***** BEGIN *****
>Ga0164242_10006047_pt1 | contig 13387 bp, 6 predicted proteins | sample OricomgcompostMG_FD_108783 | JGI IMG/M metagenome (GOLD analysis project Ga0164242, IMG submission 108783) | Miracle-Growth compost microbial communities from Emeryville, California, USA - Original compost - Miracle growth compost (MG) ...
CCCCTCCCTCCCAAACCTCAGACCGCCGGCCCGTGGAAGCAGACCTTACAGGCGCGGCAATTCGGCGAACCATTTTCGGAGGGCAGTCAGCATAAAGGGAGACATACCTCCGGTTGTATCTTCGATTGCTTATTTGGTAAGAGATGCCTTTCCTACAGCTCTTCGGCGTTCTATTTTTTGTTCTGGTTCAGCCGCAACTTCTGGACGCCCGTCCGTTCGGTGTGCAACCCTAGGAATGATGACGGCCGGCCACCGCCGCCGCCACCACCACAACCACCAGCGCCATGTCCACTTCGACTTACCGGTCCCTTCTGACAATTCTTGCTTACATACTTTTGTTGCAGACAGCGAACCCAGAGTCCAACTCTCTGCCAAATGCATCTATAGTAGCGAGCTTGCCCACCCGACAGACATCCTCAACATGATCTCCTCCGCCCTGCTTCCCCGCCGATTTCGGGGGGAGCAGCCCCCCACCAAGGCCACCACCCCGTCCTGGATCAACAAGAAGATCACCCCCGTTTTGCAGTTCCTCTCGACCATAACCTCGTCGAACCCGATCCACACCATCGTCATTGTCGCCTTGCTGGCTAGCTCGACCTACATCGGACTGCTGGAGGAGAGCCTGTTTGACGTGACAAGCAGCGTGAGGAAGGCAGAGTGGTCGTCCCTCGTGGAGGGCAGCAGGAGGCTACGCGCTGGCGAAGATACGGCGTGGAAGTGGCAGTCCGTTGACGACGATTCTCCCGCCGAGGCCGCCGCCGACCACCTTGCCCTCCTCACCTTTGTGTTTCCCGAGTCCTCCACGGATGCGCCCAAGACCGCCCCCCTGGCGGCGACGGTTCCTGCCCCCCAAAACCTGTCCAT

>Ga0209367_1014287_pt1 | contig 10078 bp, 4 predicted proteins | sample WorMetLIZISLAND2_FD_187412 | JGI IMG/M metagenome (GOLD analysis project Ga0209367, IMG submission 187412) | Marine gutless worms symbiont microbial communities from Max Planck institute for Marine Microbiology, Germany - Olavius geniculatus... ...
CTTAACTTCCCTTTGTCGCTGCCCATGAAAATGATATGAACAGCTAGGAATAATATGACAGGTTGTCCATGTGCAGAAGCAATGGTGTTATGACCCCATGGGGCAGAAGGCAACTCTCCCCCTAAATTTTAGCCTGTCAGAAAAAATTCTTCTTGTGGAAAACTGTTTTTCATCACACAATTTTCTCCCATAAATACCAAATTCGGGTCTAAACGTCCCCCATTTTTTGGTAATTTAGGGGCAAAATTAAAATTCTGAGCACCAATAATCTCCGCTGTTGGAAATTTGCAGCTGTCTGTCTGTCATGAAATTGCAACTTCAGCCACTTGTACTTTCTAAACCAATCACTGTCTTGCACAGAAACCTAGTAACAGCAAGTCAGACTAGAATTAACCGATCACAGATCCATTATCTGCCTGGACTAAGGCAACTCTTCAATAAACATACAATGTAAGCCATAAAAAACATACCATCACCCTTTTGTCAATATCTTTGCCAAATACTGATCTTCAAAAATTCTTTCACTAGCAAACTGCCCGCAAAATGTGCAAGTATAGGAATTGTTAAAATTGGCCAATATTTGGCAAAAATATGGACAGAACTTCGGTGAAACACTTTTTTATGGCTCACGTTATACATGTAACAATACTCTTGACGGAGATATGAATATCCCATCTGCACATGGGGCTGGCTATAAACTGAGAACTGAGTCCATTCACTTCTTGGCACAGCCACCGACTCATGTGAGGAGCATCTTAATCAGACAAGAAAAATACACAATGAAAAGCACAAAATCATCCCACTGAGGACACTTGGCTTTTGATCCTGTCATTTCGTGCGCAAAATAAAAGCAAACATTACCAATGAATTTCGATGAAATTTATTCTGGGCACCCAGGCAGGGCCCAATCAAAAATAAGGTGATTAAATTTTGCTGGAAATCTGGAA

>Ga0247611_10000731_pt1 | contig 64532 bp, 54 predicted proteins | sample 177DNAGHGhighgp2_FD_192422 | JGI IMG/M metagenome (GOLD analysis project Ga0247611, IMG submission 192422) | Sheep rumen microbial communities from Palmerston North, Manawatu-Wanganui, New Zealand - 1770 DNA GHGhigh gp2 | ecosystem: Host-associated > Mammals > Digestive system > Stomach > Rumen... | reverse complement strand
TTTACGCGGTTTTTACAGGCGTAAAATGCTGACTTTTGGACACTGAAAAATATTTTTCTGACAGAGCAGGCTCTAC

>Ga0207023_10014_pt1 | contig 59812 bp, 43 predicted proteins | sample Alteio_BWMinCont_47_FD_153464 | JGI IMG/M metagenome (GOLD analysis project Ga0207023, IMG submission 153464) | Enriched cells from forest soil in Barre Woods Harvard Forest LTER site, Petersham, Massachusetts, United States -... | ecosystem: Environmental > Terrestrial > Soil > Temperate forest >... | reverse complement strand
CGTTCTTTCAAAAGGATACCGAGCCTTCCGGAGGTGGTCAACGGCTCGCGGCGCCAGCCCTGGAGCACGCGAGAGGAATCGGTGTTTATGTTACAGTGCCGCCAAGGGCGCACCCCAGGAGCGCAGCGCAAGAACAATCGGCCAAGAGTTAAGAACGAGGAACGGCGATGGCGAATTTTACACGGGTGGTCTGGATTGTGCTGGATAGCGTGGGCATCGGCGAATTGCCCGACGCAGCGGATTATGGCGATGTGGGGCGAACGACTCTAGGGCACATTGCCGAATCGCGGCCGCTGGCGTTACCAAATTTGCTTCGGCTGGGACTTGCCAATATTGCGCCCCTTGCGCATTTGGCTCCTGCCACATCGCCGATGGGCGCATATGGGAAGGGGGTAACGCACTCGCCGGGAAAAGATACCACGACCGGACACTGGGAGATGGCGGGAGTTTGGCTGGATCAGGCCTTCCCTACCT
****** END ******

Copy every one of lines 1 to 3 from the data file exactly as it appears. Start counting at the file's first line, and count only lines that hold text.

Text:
>Ga0164242_10006047_pt1 | contig 13387 bp, 6 predicted proteins | sample OricomgcompostMG_FD_108783 | JGI IMG/M metagenome (GOLD analysis project Ga0164242, IMG submission 108783) | Miracle-Growth compost microbial communities from Emeryville, California, USA - Original compost - Miracle growth compost (MG) ...
CCCCTCCCTCCCAAACCTCAGACCGCCGGCCCGTGGAAGCAGACCTTACAGGCGCGGCAATTCGGCGAACCATTTTCGGAGGGCAGTCAGCATAAAGGGAGACATACCTCCGGTTGTATCTTCGATTGCTTATTTGGTAAGAGATGCCTTTCCTACAGCTCTTCGGCGTTCTATTTTTTGTTCTGGTTCAGCCGCAACTTCTGGACGCCCGTCCGTTCGGTGTGCAACCCTAGGAATGATGACGGCCGGCCACCGCCGCCGCCACCACCACAACCACCAGCGCCATGTCCACTTCGACTTACCGGTCCCTTCTGACAATTCTTGCTTACATACTTTTGTTGCAGACAGCGAACCCAGAGTCCAACTCTCTGCCAAATGCATCTATAGTAGCGAGCTTGCCCACCCGACAGACATCCTCAACATGATCTCCTCCGCCCTGCTTCCCCGCCGATTTCGGGGGGAGCAGCCCCCCACCAAGGCCACCACCCCGTCCTGGATCAACAAGAAGATCACCCCCGTTTTGCAGTTCCTCTCGACCATAACCTCGTCGAACCCGATCCACACCATCGTCATTGTCGCCTTGCTGGCTAGCTCGACCTACATCGGACTGCTGGAGGAGAGCCTGTTTGACGTGACAAGCAGCGTGAGGAAGGCAGAGTGGTCGTCCCTCGTGGAGGGCAGCAGGAGGCTACGCGCTGGCGAAGATACGGCGTGGAAGTGGCAGTCCGTTGACGACGATTCTCCCGCCGAGGCCGCCGCCGACCACCTTGCCCTCCTCACCTTTGTGTTTCCCGAGTCCTCCACGGATGCGCCCAAGACCGCCCCCCTGGCGGCGACGGTTCCTGCCCCCCAAAACCTGTCCAT

>Ga0209367_1014287_pt1 | contig 10078 bp, 4 predicted proteins | sample WorMetLIZISLAND2_FD_187412 | JGI IMG/M metagenome (GOLD analysis project Ga0209367, IMG submission 187412) | Marine gutless worms symbiont microbial communities from Max Planck institute for Marine Microbiology, Germany - Olavius geniculatus... ...